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Risky Debt The firm’s debt is very risky? –If there is a reasonable chance the firm will default then the interest rate on the firm’s debt will overestimate r D. –Investors will demand a higher promised yield to compensate them for those times when the firm fails to pay in full. –β D will have the same sign as β A.

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How Risky is Risky? Bond Ratings Major rating agencies: –Moody’s –S&P –Fitch General categories –Investment grade (a.k.a. high grade) BBB rating and higher. –High yield (a.k.a. junk) Not investment grade, and not in default. –Distressed In default

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Historical Bond Returns and Yields Averages for 1989-2003 ML 5-10 Yr Treasury Yld ML 5-10 Yr Treasury TR ML 10-15 Yr Treasury Yld ML 10-15 Yr Treasury TR LB AAA Corp Yld LB AAA Corp TR 6.078.916.889.586.598.96 ML BB Hi-Yld Yld ML BB Hi- Yld TR ML B Hi-Yld Yld ML B Hi-Yld TR LB CCC Hi-Yld Yld LB CCC Hi-Yld TR 9.389.7811.779.7118.5310.12 ML 1-5 Yr C Rated Hi-Yld Yld ML 1-5 Yr C Rated Hi- Yld TR 21.9314.19 Key: ML = Merrill Lynch, LB = Lehman Brothers, Yld = Yield to Maturity, TR = Total Return

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Items to Note Yield and total return are not the same thing! –Question: Why is the total return on treasuries higher than the yield? –Question: Why is this relationship reversed for CCC bonds? The lower the corporate bond class rating the higher the yield. The lower the corporate bond class rating the sometimes higher, sometimes lower the total return. A table with the year by year data is on the class web page.

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Adjusting r D for Default Risk The return on the firm’s debt is equivalent the total return in the table. Problem: You have yield to maturity data not expected return data. One possible solution: Adjust the YTM using the historical relationship between YTM and r D based on the firm’s debt’s rating class.

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A Warning The data on the web page is from 1989- 2003, which includes a very long economic boom. –During booms high yield debt should produce a return higher than investors expected. –During busts the opposite is true. Are the 1989-2003 averages reflective of what investors expected?

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Long Run Bond Returns December 1926 – December 1989 Treasury Yld (4-4.99 yrs) Treasury TR (4-4.99 yrs) Treasury Yld (5-9.99 yrs) Treasury TR (5-9.99 yrs) Avg.6.496.61 6.35 AA YldAA TRBAA YldBAA TR Avg.7.595.868.466.82 Key: Yld = Yield to Maturity, TR = Total Return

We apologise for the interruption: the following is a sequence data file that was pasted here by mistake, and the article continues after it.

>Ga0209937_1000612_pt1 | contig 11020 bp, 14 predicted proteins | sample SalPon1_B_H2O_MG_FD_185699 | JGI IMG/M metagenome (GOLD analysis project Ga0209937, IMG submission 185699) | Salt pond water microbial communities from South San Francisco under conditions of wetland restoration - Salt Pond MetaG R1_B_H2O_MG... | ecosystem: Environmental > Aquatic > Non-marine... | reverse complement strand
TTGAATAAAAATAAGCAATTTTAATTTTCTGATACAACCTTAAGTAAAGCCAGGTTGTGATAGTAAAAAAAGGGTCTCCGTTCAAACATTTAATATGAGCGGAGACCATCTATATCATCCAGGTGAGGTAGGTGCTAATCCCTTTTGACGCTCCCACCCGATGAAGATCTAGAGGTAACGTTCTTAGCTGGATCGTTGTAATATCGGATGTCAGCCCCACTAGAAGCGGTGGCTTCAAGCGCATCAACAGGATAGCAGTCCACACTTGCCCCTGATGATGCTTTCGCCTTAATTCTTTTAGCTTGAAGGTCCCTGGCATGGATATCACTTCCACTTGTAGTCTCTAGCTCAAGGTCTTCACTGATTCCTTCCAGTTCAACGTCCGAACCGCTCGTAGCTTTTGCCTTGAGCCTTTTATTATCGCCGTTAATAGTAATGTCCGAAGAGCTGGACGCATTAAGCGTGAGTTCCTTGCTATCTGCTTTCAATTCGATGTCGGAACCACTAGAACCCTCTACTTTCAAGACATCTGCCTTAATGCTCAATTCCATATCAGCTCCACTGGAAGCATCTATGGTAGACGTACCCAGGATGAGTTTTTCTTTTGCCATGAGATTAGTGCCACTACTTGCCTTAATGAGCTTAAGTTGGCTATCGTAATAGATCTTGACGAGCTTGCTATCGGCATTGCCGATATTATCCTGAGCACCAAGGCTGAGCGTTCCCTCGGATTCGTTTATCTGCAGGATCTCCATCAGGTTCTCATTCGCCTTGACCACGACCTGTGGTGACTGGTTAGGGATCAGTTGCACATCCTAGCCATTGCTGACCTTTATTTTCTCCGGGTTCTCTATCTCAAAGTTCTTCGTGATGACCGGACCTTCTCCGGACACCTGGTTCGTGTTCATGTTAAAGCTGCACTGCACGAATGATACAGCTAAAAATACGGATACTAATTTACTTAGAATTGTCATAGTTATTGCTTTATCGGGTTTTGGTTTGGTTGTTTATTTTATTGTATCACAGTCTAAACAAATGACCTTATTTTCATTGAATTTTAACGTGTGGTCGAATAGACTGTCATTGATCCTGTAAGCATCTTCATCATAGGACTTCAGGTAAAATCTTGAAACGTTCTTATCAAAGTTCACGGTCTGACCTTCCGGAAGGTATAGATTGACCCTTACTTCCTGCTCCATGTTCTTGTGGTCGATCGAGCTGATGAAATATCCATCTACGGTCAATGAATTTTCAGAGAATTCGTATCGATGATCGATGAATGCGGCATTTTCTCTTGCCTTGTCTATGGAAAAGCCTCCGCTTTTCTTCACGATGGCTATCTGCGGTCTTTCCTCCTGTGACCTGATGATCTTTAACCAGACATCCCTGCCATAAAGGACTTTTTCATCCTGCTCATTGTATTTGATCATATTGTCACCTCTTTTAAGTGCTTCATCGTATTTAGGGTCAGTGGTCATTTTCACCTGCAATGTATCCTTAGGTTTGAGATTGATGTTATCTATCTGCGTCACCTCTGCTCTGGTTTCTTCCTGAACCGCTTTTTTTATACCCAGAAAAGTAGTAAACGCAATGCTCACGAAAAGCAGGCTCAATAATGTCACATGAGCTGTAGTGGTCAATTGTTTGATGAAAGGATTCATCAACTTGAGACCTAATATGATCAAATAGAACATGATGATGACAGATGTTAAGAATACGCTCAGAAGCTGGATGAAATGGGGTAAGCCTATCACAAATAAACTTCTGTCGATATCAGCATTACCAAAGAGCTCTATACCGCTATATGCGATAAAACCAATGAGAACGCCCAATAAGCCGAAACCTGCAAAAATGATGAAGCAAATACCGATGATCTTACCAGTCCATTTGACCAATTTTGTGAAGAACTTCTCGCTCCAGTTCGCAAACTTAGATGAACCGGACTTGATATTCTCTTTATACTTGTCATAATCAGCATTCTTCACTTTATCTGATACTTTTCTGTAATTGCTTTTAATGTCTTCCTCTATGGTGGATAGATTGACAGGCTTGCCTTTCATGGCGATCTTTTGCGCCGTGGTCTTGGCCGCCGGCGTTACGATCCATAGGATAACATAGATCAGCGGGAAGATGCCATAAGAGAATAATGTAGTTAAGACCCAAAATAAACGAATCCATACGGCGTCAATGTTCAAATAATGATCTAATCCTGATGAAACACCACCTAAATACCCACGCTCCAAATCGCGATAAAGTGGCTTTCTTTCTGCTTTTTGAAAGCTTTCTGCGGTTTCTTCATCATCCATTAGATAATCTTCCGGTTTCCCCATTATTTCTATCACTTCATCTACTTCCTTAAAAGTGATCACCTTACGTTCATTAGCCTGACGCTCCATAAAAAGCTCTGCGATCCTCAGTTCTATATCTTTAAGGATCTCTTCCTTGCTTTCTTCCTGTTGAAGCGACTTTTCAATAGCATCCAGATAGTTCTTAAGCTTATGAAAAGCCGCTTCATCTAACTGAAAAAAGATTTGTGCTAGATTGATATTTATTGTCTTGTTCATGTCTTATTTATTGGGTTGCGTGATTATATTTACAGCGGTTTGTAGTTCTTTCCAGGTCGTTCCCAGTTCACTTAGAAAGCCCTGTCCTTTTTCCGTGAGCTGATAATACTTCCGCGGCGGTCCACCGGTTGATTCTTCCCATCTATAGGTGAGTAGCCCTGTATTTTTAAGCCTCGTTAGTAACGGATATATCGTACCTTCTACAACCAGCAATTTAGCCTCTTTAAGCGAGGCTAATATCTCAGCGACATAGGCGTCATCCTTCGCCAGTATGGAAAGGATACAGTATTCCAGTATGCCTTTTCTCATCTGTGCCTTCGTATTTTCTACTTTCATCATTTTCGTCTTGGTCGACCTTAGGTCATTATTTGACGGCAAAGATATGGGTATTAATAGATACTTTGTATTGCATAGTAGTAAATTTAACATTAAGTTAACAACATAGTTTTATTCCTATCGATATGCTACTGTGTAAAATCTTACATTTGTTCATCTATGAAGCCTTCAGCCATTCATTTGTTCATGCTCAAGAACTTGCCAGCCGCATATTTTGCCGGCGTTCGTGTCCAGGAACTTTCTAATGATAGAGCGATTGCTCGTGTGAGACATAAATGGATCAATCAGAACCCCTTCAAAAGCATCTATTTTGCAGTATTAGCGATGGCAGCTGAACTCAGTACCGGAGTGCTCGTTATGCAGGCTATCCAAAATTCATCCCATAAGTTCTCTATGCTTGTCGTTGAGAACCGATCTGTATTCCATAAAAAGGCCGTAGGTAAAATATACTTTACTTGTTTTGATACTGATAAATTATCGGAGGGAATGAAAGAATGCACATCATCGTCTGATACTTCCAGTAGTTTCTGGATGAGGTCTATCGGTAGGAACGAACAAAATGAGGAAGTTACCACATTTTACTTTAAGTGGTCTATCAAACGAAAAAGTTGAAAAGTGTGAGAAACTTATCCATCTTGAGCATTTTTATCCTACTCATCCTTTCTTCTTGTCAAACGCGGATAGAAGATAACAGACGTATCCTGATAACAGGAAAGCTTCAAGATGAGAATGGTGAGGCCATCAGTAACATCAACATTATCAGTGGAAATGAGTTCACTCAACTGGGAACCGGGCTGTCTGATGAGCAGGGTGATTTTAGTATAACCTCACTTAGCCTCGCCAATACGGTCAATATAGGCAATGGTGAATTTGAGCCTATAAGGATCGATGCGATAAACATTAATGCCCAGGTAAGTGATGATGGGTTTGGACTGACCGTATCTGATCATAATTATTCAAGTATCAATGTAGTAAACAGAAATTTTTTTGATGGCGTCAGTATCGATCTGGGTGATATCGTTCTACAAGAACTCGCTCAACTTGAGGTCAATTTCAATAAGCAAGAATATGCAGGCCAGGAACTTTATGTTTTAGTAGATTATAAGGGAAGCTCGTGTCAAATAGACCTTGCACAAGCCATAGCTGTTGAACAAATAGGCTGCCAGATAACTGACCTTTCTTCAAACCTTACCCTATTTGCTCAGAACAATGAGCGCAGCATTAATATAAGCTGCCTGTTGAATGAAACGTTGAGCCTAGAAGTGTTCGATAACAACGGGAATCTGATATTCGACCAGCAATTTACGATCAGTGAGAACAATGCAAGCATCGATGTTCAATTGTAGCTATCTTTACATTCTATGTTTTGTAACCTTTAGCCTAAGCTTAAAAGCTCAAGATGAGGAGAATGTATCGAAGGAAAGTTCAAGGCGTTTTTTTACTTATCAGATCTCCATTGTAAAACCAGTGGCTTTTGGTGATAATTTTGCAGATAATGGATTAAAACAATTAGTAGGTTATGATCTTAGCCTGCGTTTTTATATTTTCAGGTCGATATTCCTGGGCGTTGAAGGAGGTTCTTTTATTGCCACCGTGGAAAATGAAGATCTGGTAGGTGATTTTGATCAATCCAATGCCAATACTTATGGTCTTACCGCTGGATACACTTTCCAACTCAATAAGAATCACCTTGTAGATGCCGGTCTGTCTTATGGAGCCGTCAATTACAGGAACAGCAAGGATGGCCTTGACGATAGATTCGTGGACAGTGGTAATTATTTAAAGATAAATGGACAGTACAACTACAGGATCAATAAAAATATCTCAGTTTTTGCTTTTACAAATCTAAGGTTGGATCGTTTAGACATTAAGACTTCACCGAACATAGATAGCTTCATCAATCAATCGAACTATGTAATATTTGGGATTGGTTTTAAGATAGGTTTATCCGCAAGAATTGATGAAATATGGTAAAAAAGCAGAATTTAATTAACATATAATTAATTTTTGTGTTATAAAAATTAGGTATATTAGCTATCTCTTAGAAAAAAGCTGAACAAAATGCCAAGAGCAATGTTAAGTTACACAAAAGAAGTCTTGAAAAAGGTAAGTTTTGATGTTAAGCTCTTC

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Long Run Results Contrasts with data from 1989-2003 –For the long run data the AA and BAA bonds have higher YTM’s than TR’s. As expected. –For the 1989-2003 data the AA and BAA bonds have lower YTM’s than TR’s. Probably due to the long economic boom. –Lower credit quality bonds have higher total returns. Another item to note: AA TR’s have been lower than government TR’s! Very odd. The underlying data for the long run table is on the class web page.

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Estimating T C Use the average U.S. combined federal and state rate of 40%. Use the value management provides. Matt’s never before seen method!

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Average U.S. Combined Rate The average combined federal and state tax rate is 40%. –Good for primarily domestic firms that have been profitable. –Good long run value for firms you believe will become profitable. –Bad for firms with current or recent losses that may have tax loss carry forwards. –Potentially bad for firms with large foreign operations or overseas “headquarters.”

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Management’s Reported Value In the firm’s financial reports management will often provide their firm’s tax rate for the previous period. –This is often calculated as: 1- Net Income After Taxes/Net Income Before Taxes.

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Management Reports: Good and Bad Often accurate since management has access to the proprietary information provided to the IRS for calculating their taxes. Good: Net Income numbers may provide an accurate picture of the marginal tax rate. Bad: Net Income numbers are not cash flows and may not reflect the firm’s marginal or even average tax rate. May not reflect future tax rates for firm’s that have been unprofitable but are now becoming profitable.

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Matt’s Never Seen Before Method Calculate the annual tax rate as the Cash Taxes Paid/FCF Before Taxes. Use the average of the above from at least five years of data.

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Matt’s Method: Good and Bad Good: Uses only cash flow numbers. Good: Over the “long run” this is the fraction of the firm’s free cash flow the government keeps. –Theoretically the number you want if this is the expected marginal tax rate going forward. Bad: Very volatile. Tax rates will appear to jump dramatically from year to year. –Averaging helps quite a bit but with only five to ten data points perhaps not enough. Bad: May not reflect future tax rates for firm’s that have been unprofitable but are now becoming profitable.

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Combining the Best of All Methods Goal: Obtain the firm’s tax rate in the years ahead. Problem: Must use past data. Solution: Project based on trends. –Recently unprofitable firms will have relatively low tax rates for at least the next few years as they use up their tax loss carry forwards. Once a firm uses up its tax loss carry forwards expect its tax rate to approach 40% or its industry average. –Recently profitable firms will likely have the same tax rate going forward.